In the Two Minute Drill, we explain complex issues in politics in 250 words or less (roughly the amount of words it takes the average adult two minutes to read on a monitor). Politics just isn’t always that complicated. Without the fluff and partisan bias, even the most complex of our political differences can be explained succinctly. This week: taking a closer look at the Save American Workers Act of 2013.
Under the Affordable Care Act (ACA), an applicable large employer may be subject to a tax, called an “assessable payment,” if it does not offer its full-time employees and their dependents minimum essential coverage under an employer-sponsored health care plan. For purposes of the ACA, an “applicable large employer” means an employer who employed an average of at least 50 full-time employees on business days during the preceding calendar year; additionally, full-time employee means, with respect to any month, an employee who is employed on average at least 30 hours of service per week.
The so-called “Save American Workers Act” (“the Act”) which has 209 co-sponsors (202 Republicans and 7 Democrats) and is set for a vote in the House of Representatives shortly, seeks to “fix” the ACA by changing the definition of a full-time work week from 30 hours to 40 hours. “The new class of employees dubbed the ‘Obamacare 29ers’ continues to grow,” the bill’s sponsor, Rep. Todd Young (R-Ind.), warned earlier this month. His bill would rectify this problem, he said, by pushing the threshold up to 40.
The Explanation (250 or Bust)
There is a lot of anecdotal evidence that businesses are dodging the ACA by cutting employee hours. But the fact of the matter is that the Save American Workers Act is solving a problem that may not need solving. Looking at the average weekly hours in the industries most likely to be affected, there is little evidence of a shift to part-time work.
That does not mean, however, that the Act would have no effect. On the contrary, a recent report from the Congressional Budget Office (CBO) and the Joint Committee on Taxation (JCT) suggests that the Act was badly mislabeled.
According to the CBO and JCT report, the legislation would cause 1 million people to lose their employer-based insurance coverage. More than 500,000 of them would end up getting coverage through Medicaid, the Children’s Health Care Program or the Exchanges. The rest, however, would become uninsured.
Let’s be honest: adding or subtracting half a million people from the ranks of the uninsured is relatively unsubstantial, particularly given the uncertainties in the CBOs projection. However, let’s not forget that the employer mandate’s main purpose is to raise revenue. According to the report, moving the full-time threshold from 30 to 40 hours has a substantial effect on that revenue: the deficit, in fact, would go up by $74 billion over 10 years.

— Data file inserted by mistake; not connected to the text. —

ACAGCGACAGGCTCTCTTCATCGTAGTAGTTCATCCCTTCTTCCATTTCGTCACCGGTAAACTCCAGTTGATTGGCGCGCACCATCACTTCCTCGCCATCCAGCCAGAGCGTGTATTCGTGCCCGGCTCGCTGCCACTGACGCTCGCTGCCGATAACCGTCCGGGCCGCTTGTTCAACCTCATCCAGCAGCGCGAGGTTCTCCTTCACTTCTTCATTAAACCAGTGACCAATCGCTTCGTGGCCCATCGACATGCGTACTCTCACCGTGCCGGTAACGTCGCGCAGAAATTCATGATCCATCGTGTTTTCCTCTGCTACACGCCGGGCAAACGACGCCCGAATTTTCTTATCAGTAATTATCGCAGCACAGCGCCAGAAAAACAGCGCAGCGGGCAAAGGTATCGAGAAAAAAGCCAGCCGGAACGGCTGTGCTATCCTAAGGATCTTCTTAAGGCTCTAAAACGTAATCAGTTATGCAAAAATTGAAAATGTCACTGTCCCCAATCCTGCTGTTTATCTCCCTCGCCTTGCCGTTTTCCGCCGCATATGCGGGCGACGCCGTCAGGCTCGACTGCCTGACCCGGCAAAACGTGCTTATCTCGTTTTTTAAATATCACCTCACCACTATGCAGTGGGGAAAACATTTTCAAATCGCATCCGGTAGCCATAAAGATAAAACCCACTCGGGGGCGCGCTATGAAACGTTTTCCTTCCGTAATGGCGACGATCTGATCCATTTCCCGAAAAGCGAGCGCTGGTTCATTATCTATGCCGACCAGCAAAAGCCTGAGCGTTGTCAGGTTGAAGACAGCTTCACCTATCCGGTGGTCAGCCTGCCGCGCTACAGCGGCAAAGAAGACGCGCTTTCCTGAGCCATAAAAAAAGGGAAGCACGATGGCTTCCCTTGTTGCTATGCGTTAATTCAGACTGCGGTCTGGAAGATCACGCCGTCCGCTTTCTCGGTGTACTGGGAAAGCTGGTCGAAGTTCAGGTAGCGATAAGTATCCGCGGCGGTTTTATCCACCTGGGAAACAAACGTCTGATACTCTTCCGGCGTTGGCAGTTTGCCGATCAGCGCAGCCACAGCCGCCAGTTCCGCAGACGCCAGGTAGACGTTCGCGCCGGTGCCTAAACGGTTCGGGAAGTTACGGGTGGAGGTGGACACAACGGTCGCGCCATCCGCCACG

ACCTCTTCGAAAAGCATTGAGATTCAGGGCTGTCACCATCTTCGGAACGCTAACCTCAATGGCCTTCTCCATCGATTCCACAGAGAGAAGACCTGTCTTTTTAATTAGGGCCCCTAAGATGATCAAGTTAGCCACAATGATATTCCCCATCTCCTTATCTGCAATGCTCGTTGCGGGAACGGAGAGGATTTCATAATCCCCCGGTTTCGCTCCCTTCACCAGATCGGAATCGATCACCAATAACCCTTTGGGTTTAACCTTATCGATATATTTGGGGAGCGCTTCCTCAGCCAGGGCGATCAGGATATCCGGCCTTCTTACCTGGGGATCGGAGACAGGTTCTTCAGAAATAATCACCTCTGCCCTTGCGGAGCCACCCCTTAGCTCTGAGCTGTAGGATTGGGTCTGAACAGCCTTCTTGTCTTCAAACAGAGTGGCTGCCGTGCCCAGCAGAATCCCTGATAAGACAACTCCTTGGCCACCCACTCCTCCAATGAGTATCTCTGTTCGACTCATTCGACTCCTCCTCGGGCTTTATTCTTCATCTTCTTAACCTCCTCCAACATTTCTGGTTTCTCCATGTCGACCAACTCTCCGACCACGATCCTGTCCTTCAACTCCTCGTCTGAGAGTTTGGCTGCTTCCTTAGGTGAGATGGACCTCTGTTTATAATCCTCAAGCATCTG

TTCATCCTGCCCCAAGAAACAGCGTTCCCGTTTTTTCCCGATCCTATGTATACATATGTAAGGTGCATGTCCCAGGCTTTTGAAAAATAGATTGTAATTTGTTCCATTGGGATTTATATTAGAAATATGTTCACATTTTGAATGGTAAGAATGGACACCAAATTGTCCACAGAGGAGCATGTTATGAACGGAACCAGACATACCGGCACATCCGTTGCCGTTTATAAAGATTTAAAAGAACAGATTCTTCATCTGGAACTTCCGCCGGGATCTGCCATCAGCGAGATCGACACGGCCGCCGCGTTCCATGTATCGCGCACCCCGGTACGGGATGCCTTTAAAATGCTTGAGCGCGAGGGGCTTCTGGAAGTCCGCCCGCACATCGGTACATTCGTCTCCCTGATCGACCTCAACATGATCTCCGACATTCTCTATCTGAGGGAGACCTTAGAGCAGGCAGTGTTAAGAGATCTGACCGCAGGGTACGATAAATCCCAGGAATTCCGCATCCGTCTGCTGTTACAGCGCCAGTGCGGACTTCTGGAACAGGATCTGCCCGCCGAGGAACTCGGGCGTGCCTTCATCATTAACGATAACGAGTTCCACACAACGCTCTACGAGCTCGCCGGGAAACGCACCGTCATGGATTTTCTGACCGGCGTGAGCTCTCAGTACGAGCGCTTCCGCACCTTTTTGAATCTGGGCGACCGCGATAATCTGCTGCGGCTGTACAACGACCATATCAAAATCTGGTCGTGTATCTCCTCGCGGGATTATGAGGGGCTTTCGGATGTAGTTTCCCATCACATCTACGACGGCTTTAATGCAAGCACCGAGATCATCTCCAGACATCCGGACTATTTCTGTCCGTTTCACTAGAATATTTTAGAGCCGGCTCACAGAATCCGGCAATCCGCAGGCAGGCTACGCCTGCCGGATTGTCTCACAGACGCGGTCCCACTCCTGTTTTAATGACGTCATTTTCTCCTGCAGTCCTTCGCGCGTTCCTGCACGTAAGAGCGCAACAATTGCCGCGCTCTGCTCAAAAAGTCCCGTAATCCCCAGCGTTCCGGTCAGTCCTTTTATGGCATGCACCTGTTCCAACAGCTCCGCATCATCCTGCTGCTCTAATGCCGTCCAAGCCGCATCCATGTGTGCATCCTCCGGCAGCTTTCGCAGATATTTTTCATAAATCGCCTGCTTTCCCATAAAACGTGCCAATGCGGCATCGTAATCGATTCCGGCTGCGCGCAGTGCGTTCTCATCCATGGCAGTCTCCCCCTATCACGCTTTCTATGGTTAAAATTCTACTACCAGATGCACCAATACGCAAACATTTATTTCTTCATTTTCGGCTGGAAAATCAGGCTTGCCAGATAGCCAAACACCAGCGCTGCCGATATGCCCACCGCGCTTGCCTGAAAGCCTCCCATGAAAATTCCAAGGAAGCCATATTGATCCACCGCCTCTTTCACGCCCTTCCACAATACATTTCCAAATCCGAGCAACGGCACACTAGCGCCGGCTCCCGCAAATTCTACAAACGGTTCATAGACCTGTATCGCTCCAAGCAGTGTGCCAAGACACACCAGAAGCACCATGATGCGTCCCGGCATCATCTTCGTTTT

The Act would, in other words, have the opposite of its “intended” effect, for both workers and the federal government. This is about politics. Not policy.
Word Count: 250
The Five Most Interesting Things We’ve Read This Week
Here are the five most interesting articles (both political and non-political) we’ve read this week:
- “In 2009, sales jumped by 25%; in 2010, by nearly 18%; and in 2011, by roughly 14%, according to Beer Marketer’s Insights. While it still hasn’t approached the massive reach of Budweiser, PBR overtook Coors in volume sales back in 2006, and Sam Adams in 2010. Americans drank over 350 million liters (92 million gallons) of PBR in 2012, almost 200% more than they did in 2003, according to data from Euromonitor.” From Quartz: How Pabst Blue Ribbon Became a Billion-Dollar Beer.
- The searing drama “12 Years a Slave” won three awards at 86th Academy Awards last Sunday night: best picture, best supporting actress (Lupita Nyong’o) and best adapted screenplay (John Ridley). And then on Tuesday, The New York Times published a correction to a 161-year-old article about Solomon Northup, whose memoir served as the basis for the film.
- “With nearly every other street named after a Russian general or a gruesome battle, its lovely seafront promenade dominated by a ‘monument to sunken ships’ and its central square named after the imperial admiral who commanded Russian forces against the French, British and Turkish troops in the 19th century, Sevastopol constantly feeds thoughts of war and its agonies.” Andrew Higgins at The New York Times provides a little history about Crimea: Steeped in Its Bloody History, Again Embracing Resistance.
- “Standardized tests have become ‘far too disconnected from the work of our high schools,’ [College Board President and CEO David] Coleman said at an event in Austin, Texas. They’re too stressful for students, too filled with mystery and ‘tricks’ to raise scores and aren’t necessarily creating more college-ready students, he said.” From CNN: Major Changes Coming to 2016 SAT Test: Here’s What, How and Why.
- “Doctors gave the baby’s mother anti-HIV drugs during labour [sic] to cut the risk of passing her HIV on, and began treating the baby four hours after she was born in suburban Los Angeles last April.” Within hours, the baby had been cleared of the virus. From The Guardian: Baby Baby Born with HIV Reported to Be Clear of Virus after Urgent Treatment. Here’s a more complete account from The New York Times: Early Treatment Is Found to Clear H.I.V. in a 2nd Baby.
And in case you missed it, check out The Weekly Column. This past week took a closer look at the conventional wisdom that increased voter turnout benefits the political left. Read the Column – Does High Voter Turnout Favor Democrats?